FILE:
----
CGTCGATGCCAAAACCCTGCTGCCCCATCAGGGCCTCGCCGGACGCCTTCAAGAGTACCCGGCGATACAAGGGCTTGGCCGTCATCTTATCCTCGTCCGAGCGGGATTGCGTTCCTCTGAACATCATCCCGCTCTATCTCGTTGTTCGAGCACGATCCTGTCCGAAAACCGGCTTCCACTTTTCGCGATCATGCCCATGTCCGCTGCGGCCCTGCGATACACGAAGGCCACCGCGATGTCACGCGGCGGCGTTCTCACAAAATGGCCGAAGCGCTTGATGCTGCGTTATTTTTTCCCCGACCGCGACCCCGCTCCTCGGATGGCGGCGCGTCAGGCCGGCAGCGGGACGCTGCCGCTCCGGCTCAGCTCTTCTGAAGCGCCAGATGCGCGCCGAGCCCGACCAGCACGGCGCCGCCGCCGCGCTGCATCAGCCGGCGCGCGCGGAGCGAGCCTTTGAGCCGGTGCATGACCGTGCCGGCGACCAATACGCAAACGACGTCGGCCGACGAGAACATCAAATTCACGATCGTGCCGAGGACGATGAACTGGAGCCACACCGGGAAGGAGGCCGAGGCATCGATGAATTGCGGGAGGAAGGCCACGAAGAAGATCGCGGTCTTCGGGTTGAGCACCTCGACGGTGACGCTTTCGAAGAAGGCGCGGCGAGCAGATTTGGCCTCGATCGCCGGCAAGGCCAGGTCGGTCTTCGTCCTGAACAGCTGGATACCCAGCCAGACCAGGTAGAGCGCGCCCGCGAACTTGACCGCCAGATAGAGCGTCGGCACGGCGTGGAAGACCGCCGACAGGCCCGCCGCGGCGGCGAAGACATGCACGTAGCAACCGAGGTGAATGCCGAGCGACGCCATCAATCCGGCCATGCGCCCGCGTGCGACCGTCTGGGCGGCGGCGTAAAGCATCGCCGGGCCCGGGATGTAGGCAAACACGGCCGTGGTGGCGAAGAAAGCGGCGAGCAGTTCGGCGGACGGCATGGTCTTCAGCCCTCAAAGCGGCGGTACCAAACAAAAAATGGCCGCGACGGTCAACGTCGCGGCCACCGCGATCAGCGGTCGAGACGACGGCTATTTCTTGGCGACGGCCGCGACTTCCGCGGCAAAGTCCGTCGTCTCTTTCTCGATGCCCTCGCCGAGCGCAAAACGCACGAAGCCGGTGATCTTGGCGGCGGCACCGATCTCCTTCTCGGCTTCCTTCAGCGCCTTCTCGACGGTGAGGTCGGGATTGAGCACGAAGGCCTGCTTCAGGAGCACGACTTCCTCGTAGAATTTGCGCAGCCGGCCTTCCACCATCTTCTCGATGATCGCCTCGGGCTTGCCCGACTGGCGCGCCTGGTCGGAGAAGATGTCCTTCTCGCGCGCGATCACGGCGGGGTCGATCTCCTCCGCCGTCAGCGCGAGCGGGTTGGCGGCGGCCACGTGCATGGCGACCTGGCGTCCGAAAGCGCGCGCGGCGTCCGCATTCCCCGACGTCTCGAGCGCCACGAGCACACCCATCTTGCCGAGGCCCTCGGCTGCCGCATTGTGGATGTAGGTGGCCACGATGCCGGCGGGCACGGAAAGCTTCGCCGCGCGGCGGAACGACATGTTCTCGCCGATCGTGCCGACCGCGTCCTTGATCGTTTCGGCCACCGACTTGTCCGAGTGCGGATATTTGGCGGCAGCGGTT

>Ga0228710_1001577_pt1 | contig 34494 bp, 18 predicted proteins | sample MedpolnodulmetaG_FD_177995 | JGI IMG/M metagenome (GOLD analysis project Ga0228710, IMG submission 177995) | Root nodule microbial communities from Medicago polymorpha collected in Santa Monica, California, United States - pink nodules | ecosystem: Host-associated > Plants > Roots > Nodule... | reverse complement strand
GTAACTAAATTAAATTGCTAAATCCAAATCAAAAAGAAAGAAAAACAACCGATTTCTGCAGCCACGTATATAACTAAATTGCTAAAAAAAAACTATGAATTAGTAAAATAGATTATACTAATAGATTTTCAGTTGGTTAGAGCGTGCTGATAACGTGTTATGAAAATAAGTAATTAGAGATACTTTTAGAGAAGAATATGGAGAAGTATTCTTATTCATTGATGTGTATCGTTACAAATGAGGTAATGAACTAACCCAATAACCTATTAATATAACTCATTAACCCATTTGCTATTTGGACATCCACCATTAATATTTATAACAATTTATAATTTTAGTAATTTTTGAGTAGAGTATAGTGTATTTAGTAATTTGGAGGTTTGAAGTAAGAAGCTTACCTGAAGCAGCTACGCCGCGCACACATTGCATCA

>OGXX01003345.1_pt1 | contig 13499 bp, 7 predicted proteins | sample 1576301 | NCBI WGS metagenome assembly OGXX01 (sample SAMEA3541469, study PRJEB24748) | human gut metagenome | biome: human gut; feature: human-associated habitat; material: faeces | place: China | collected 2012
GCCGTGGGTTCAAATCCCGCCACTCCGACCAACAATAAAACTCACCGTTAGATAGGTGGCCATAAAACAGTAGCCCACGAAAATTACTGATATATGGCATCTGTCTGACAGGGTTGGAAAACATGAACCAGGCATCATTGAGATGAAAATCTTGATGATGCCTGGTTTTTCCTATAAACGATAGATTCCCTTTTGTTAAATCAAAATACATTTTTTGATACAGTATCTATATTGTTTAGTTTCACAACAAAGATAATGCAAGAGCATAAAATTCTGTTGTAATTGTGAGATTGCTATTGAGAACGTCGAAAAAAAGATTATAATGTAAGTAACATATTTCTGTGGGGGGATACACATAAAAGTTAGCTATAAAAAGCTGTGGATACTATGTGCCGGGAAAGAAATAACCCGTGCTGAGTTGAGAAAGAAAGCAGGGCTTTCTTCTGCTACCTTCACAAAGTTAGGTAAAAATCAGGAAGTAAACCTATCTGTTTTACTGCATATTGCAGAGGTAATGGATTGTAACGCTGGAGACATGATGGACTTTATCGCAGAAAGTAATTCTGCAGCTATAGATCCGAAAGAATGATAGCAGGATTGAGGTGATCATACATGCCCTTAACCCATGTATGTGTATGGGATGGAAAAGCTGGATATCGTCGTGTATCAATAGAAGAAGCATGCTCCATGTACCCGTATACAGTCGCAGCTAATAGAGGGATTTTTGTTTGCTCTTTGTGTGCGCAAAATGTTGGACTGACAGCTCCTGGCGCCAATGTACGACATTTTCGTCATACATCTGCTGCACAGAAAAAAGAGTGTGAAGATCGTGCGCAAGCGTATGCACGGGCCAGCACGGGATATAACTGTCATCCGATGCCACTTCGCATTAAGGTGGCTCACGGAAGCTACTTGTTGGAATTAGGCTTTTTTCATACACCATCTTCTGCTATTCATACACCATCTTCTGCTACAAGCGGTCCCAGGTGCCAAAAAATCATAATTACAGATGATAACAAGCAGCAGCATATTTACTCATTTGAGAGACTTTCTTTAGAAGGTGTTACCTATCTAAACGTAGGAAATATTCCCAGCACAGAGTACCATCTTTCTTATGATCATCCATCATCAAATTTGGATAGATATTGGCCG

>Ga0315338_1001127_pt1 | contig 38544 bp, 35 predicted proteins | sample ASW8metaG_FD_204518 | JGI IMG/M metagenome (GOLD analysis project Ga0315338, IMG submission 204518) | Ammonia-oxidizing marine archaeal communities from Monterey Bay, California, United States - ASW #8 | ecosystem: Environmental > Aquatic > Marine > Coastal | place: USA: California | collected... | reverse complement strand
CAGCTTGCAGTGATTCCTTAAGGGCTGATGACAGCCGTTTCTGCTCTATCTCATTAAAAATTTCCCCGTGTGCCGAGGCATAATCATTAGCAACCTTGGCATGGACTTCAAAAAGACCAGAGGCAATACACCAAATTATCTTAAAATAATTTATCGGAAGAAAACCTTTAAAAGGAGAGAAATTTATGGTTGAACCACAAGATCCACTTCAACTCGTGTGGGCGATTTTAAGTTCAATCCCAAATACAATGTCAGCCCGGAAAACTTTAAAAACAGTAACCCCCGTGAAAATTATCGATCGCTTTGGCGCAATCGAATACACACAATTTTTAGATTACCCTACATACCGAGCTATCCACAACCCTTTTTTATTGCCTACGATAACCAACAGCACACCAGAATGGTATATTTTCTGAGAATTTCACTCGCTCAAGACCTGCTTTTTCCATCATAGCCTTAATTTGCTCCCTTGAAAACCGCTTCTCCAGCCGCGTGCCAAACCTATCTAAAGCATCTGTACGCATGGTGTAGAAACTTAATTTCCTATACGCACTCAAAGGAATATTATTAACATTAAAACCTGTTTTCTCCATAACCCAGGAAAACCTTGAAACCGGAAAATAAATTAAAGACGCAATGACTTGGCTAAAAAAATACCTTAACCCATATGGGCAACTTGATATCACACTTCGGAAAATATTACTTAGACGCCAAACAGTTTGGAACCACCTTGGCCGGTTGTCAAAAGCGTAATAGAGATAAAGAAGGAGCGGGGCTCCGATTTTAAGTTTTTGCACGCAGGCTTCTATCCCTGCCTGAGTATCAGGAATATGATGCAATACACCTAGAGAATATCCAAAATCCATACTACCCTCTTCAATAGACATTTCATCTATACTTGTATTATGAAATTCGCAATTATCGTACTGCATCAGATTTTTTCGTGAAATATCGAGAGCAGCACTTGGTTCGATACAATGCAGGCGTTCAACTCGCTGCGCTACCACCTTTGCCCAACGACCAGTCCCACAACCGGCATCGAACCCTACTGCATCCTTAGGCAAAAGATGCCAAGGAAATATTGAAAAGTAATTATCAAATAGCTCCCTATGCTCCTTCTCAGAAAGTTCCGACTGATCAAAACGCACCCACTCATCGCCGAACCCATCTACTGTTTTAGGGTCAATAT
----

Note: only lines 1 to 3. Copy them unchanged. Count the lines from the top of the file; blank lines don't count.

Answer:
CGTCGATGCCAAAACCCTGCTGCCCCATCAGGGCCTCGCCGGACGCCTTCAAGAGTACCCGGCGATACAAGGGCTTGGCCGTCATCTTATCCTCGTCCGAGCGGGATTGCGTTCCTCTGAACATCATCCCGCTCTATCTCGTTGTTCGAGCACGATCCTGTCCGAAAACCGGCTTCCACTTTTCGCGATCATGCCCATGTCCGCTGCGGCCCTGCGATACACGAAGGCCACCGCGATGTCACGCGGCGGCGTTCTCACAAAATGGCCGAAGCGCTTGATGCTGCGTTATTTTTTCCCCGACCGCGACCCCGCTCCTCGGATGGCGGCGCGTCAGGCCGGCAGCGGGACGCTGCCGCTCCGGCTCAGCTCTTCTGAAGCGCCAGATGCGCGCCGAGCCCGACCAGCACGGCGCCGCCGCCGCGCTGCATCAGCCGGCGCGCGCGGAGCGAGCCTTTGAGCCGGTGCATGACCGTGCCGGCGACCAATACGCAAACGACGTCGGCCGACGAGAACATCAAATTCACGATCGTGCCGAGGACGATGAACTGGAGCCACACCGGGAAGGAGGCCGAGGCATCGATGAATTGCGGGAGGAAGGCCACGAAGAAGATCGCGGTCTTCGGGTTGAGCACCTCGACGGTGACGCTTTCGAAGAAGGCGCGGCGAGCAGATTTGGCCTCGATCGCCGGCAAGGCCAGGTCGGTCTTCGTCCTGAACAGCTGGATACCCAGCCAGACCAGGTAGAGCGCGCCCGCGAACTTGACCGCCAGATAGAGCGTCGGCACGGCGTGGAAGACCGCCGACAGGCCCGCCGCGGCGGCGAAGACATGCACGTAGCAACCGAGGTGAATGCCGAGCGACGCCATCAATCCGGCCATGCGCCCGCGTGCGACCGTCTGGGCGGCGGCGTAAAGCATCGCCGGGCCCGGGATGTAGGCAAACACGGCCGTGGTGGCGAAGAAAGCGGCGAGCAGTTCGGCGGACGGCATGGTCTTCAGCCCTCAAAGCGGCGGTACCAAACAAAAAATGGCCGCGACGGTCAACGTCGCGGCCACCGCGATCAGCGGTCGAGACGACGGCTATTTCTTGGCGACGGCCGCGACTTCCGCGGCAAAGTCCGTCGTCTCTTTCTCGATGCCCTCGCCGAGCGCAAAACGCACGAAGCCGGTGATCTTGGCGGCGGCACCGATCTCCTTCTCGGCTTCCTTCAGCGCCTTCTCGACGGTGAGGTCGGGATTGAGCACGAAGGCCTGCTTCAGGAGCACGACTTCCTCGTAGAATTTGCGCAGCCGGCCTTCCACCATCTTCTCGATGATCGCCTCGGGCTTGCCCGACTGGCGCGCCTGGTCGGAGAAGATGTCCTTCTCGCGCGCGATCACGGCGGGGTCGATCTCCTCCGCCGTCAGCGCGAGCGGGTTGGCGGCGGCCACGTGCATGGCGACCTGGCGTCCGAAAGCGCGCGCGGCGTCCGCATTCCCCGACGTCTCGAGCGCCACGAGCACACCCATCTTGCCGAGGCCCTCGGCTGCCGCATTGTGGATGTAGGTGGCCACGATGCCGGCGGGCACGGAAAGCTTCGCCGCGCGGCGGAACGACATGTTCTCGCCGATCGTGCCGACCGCGTCCTTGATCGTTTCGGCCACCGACTTGTCCGAGTGCGGATATTTGGCGGCAGCGGTT

>Ga0228710_1001577_pt1 | contig 34494 bp, 18 predicted proteins | sample MedpolnodulmetaG_FD_177995 | JGI IMG/M metagenome (GOLD analysis project Ga0228710, IMG submission 177995) | Root nodule microbial communities from Medicago polymorpha collected in Santa Monica, California, United States - pink nodules | ecosystem: Host-associated > Plants > Roots > Nodule... | reverse complement strand
GTAACTAAATTAAATTGCTAAATCCAAATCAAAAAGAAAGAAAAACAACCGATTTCTGCAGCCACGTATATAACTAAATTGCTAAAAAAAAACTATGAATTAGTAAAATAGATTATACTAATAGATTTTCAGTTGGTTAGAGCGTGCTGATAACGTGTTATGAAAATAAGTAATTAGAGATACTTTTAGAGAAGAATATGGAGAAGTATTCTTATTCATTGATGTGTATCGTTACAAATGAGGTAATGAACTAACCCAATAACCTATTAATATAACTCATTAACCCATTTGCTATTTGGACATCCACCATTAATATTTATAACAATTTATAATTTTAGTAATTTTTGAGTAGAGTATAGTGTATTTAGTAATTTGGAGGTTTGAAGTAAGAAGCTTACCTGAAGCAGCTACGCCGCGCACACATTGCATCA